May 16, 2005

Ohio lawmakers differ over treatment of illegal immigrants

Copley Washington Bureau Writer

WASHINGTON – President Bush’s nationally televised pitch Monday for stronger border enforcement, combined with a path to citizenship for illegal immigrants, impressed Rep. Ralph Regula but failed to win over Rep. Bob Ney.

“I think it was a pretty good speech,” said Regula, R-Bethlehem Township, after watching the speech at his home. “I think the number one concern of Americans is to secure the border, and he’s obviously going to take steps to do that. But you have to have a comprehensive program, and he does have that, too.”

Ney, R-Heath, who has taken a harder line against illegal immigration, expressed conditional support for Bush’s plan to temporarily buttress border enforcement with 6,000 National Guard troops. The plan should go forward only if the already stretched Guard can handle additional responsibilities, he said.

But Ney remained adamantly opposed to the temporary worker program and path to citizenship for illegal immigrants advocated by the president.

“Those who have come here illegally have broken the law and instead of being rewarded with amnesty they should be sent back and be forced to go through the same lawful immigration procedures that those here legally have gone through,” Ney said in a prepared statement.

Both Sens. Mike DeWine, R-Ohio, and George Voinovich, R-Ohio, previously have expressed support for what Bush has called a comprehensive approach to immigration reform.

In a prepared statement, Voinovich credited Bush for pushing for an immigration bill. He said he hopes the Senate will “quickly pass comprehensive reform that will secure our borders and help maintain our competitiveness.”

DeWine, who was flying to Washington from Ohio Monday night, was unavailable to discuss the president’s speech. But a spokesman said he wanted to take a “hard look” at deployment of the Guard along the border because the Guard is “already stretched thin.”

At least one Ohio Democratic lawmaker pounced on the speech.

“Under the Bush administration, illegal immigration has worsened,” said Rep. Sherrod Brown, D-Avon, in a prepared statement. “Republicans have cut homeland security funding, destroyed FEMA, dismantled border patrol operations and overextended National Guard forces across the country.”

Brown, who is challenging DeWine in the Senate race this fall, criticized Bush for requesting only 200 additional border patrol agents in 2006 and 1,500 for 2007, even though a commission that studied the Sept. 11, 2001, terrorist attack recommended adding 2,000 more agents each year.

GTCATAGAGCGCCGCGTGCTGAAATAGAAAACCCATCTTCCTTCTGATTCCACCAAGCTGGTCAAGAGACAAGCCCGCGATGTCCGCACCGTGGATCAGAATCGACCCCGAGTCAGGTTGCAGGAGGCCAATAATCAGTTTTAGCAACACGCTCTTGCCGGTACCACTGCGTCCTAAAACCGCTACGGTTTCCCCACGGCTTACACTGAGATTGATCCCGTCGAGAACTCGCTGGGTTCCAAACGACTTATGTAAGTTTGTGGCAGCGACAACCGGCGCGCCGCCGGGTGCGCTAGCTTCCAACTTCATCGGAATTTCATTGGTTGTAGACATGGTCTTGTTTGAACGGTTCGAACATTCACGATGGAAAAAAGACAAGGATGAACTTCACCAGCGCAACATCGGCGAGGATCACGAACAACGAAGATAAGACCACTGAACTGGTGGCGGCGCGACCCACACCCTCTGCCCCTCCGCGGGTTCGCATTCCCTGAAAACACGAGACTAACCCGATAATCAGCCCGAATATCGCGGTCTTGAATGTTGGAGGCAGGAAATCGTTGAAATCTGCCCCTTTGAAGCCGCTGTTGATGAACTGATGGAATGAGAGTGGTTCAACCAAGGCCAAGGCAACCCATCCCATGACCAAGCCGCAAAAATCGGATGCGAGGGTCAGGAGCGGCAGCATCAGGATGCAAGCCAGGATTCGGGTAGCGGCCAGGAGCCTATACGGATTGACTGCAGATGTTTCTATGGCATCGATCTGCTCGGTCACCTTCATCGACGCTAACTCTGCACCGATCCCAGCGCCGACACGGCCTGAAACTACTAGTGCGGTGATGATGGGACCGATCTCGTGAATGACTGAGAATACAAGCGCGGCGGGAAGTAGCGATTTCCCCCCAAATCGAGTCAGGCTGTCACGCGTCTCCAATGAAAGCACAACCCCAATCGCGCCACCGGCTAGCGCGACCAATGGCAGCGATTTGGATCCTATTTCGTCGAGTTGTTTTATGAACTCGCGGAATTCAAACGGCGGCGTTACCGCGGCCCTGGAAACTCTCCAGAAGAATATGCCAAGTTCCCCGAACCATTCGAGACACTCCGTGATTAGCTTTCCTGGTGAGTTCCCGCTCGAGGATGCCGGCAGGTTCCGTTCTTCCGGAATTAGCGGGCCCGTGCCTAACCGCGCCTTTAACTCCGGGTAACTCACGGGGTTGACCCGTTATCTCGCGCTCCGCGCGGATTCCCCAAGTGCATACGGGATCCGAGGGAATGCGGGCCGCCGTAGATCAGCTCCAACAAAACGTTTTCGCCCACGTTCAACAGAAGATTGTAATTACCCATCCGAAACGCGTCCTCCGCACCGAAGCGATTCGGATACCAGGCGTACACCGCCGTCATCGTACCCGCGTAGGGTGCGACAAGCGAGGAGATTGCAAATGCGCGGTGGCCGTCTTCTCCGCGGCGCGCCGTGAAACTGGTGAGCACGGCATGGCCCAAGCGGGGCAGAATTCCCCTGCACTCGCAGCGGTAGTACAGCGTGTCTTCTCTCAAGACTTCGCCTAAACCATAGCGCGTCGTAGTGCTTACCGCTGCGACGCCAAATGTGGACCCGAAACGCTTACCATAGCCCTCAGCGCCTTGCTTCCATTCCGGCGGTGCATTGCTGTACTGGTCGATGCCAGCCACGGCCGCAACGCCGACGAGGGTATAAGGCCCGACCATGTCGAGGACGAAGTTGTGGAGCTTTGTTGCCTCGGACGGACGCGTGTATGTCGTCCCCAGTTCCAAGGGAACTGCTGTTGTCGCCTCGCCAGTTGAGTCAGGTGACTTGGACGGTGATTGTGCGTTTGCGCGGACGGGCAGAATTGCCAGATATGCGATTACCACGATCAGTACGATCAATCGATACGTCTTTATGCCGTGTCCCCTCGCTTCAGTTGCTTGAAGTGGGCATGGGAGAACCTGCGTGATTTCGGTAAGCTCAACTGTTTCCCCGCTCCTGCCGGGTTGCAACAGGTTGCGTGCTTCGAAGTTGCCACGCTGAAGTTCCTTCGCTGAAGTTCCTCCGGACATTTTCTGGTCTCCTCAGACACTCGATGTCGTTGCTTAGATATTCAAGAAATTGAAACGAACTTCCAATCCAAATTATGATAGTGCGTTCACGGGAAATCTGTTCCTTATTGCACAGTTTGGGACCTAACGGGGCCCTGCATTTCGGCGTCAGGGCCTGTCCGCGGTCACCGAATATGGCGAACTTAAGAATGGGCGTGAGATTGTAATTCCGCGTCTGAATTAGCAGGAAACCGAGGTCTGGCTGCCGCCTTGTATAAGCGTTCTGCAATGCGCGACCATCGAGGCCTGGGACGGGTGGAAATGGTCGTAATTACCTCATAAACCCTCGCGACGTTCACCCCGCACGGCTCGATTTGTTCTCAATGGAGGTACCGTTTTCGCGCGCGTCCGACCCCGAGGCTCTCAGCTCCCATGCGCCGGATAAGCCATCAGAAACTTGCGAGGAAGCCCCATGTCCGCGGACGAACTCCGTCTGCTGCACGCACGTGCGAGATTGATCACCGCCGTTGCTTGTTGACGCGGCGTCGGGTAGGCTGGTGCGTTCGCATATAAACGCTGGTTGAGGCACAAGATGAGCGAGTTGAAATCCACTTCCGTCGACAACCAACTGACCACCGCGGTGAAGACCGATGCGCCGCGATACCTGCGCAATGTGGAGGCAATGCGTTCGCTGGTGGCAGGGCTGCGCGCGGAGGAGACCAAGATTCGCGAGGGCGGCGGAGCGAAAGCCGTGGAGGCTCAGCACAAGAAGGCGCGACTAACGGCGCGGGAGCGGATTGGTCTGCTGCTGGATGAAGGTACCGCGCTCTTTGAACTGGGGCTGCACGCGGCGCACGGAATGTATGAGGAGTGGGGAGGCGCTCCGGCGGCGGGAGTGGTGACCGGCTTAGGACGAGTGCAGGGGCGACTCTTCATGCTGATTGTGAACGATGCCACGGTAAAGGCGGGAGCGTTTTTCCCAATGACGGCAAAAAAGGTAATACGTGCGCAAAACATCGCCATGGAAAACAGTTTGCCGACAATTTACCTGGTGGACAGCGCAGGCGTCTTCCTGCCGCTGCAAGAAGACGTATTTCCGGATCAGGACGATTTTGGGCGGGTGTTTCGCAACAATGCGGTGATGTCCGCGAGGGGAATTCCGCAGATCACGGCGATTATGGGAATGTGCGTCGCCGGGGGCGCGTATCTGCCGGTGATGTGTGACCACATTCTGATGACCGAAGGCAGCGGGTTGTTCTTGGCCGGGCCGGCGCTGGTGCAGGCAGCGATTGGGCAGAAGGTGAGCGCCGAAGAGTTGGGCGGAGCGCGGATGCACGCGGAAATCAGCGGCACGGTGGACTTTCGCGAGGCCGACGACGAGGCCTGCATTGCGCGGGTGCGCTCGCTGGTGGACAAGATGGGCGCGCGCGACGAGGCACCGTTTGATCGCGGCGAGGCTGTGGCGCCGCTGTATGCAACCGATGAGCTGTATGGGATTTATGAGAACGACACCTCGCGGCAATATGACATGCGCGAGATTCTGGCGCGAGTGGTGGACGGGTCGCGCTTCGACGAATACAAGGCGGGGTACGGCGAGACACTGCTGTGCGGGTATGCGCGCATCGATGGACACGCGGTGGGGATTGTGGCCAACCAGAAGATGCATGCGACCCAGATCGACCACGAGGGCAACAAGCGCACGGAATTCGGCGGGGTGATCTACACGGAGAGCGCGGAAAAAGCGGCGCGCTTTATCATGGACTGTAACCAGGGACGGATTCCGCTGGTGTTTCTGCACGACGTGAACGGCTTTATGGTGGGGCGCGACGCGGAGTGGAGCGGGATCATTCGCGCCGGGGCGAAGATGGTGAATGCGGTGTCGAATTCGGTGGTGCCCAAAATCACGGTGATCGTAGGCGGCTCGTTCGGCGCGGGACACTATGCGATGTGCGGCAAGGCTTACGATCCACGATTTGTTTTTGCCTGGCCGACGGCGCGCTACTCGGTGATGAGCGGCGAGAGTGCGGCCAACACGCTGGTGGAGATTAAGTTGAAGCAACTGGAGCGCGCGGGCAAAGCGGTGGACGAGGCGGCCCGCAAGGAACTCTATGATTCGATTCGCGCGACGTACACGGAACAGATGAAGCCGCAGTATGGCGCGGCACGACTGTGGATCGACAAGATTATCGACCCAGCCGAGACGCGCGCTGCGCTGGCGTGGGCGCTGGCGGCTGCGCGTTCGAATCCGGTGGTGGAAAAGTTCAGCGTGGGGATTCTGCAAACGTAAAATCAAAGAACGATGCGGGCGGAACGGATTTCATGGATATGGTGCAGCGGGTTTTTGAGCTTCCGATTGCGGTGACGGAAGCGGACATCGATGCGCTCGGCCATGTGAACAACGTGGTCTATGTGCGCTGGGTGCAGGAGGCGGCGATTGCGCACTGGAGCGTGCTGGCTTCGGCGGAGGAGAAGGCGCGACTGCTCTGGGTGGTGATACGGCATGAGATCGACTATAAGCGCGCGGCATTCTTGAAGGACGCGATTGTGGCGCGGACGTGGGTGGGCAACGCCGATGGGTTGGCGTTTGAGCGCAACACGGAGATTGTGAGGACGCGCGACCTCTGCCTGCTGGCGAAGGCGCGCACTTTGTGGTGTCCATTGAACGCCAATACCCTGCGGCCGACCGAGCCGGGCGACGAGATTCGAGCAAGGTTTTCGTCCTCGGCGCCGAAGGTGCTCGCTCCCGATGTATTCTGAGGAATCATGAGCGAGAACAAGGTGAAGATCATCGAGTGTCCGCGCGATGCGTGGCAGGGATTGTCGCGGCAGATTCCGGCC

“Now the president wants to burden state resources already stretched dangerously thin,” he said. “We must stand up to the president on behalf of the safety of Ohio families.”

Though he voted for a tough border enforcement plan that passed the House in December, Regula believes that bill is too harsh. He said he agrees with the broad outlines of the president’s plan.

Regula wasn’t sure if the 6,000 additional border patrol agents proposed by Bush are enough, but he said it’s a “good beginning.”

He also supports temporary use of the National Guard to help secure the border, which he said is necessary to prevent infiltration by terrorists.

Regula backs a temporary worker program, something he said is needed by American businesses.

He also favors a path to citizenship for millions of illegal immigrants as long as they do not get preference over others who are seeking to immigrate to the United States legally.

Ney embraces the House-backed plan, and on Monday he urged the Senate to reject a guest worker program in its version of the legislation.

Though he was leaning in support of Guard deployment, Ney said it wouldn’t solve illegal immigration in the long run.

“The problem exists not only along our borders but in our cities and small communities across the country where millions of illegal workers are keeping wages artificially low and draining precious taxpayer resources from our coffers,” he said.

Along with securing the border, Ney said, the federal government should provide state and local law enforcement with resources to enforce immigration laws.

Earlier in the day, Regula was among two-dozen or so lawmakers invited to receive a preview of the president’s speech in a teleconference with top Bush strategist Karl Rove.

Regula believes the briefing was held to win over undecided lawmakers.

Unlike more pessimistic political analysts, Regula predicts the House and Senate will agree on an immigration bill this year.

“I think the result will be that there will be enough of a sense of urgency in both houses to reach a compromise that will be acceptable, and the president will continue his effort to keep the sense of urgency on,” he said.